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See information theory for information related to electronic communications.
What is communication theory?
Some have suggested that the very common practice of beginning a communication theory class with an attempt to define communication and theory is flawed pedagogy. Nonetheless, it is difficult to begin a study of the theories of communication without first having some grasp, however temporary and tenuous, of what sorts of phenomena "count" as communication, and what kinds of ideas about those phenomena constitute "theory," or, more specifically, good theory.
Communication is a slippery concept, and while we may casually use the word with some frequency, it is difficult to arrive at a precise definition that is agreeable to most of those who consider themselves communication scholars. Communication is so deeply rooted in human behaviors and the structures of society that it is difficult to think of social or behavioral events that are absent communication.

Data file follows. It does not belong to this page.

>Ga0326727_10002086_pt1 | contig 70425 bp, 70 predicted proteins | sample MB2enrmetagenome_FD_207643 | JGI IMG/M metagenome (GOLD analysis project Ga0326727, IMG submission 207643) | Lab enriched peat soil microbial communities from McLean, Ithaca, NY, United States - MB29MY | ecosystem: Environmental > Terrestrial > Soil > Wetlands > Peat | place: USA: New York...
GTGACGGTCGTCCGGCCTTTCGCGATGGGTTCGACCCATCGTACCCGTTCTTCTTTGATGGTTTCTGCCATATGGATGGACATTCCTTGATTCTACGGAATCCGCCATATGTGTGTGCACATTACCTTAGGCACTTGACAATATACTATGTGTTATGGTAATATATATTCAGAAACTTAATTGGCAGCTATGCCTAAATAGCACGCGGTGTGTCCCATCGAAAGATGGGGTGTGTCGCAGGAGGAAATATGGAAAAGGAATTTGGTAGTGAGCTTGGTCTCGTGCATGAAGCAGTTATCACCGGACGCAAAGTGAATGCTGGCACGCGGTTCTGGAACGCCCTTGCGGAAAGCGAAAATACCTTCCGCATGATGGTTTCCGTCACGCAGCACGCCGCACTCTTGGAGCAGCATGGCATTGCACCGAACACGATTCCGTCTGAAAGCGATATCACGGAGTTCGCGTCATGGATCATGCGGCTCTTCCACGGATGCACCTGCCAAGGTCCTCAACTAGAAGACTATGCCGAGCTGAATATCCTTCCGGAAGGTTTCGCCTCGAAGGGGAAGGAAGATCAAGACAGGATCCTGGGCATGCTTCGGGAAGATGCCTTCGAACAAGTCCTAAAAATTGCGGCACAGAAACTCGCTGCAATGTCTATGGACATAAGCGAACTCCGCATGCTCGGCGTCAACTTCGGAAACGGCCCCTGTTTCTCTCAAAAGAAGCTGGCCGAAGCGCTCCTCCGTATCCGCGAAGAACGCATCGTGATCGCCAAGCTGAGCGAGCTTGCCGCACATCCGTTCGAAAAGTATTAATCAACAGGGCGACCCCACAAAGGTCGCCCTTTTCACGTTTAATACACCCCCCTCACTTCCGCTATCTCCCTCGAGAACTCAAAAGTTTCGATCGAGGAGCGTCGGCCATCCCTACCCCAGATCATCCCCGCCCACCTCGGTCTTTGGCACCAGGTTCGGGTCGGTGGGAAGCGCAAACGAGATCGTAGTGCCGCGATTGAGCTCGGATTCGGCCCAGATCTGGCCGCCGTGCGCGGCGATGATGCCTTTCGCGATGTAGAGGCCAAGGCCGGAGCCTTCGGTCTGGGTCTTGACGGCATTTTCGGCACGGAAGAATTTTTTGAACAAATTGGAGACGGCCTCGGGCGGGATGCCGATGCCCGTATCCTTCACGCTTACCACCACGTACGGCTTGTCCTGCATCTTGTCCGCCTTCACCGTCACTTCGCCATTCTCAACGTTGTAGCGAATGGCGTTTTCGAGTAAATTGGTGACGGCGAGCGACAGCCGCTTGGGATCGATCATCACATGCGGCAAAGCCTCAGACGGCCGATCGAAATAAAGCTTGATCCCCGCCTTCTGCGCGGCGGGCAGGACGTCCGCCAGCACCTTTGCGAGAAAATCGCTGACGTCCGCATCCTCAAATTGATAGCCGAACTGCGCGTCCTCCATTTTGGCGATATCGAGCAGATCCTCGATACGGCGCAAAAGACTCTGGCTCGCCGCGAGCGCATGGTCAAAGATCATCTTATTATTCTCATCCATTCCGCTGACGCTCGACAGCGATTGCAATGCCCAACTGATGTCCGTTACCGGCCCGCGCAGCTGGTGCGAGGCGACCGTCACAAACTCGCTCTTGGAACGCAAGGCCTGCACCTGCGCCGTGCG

We might say that communication consists of transmitting information from one person to another. In fact, many scholars of communication take this as a working definition , and use Lasswell's maxim ("who says what to whom to what effect") as a means of circumscribing the field of communication. Others suggest that there is a ritual process of communication that cannot be artificially abstracted from a particular historical and social context. As a relatively young field of inquiry, it is probably premature to expect a conceptualization of communication that is shared among all or most of those who work in the area. Furthermore, communication theory itself is, in many ways, an attempt to describe and explain precisely what communication is.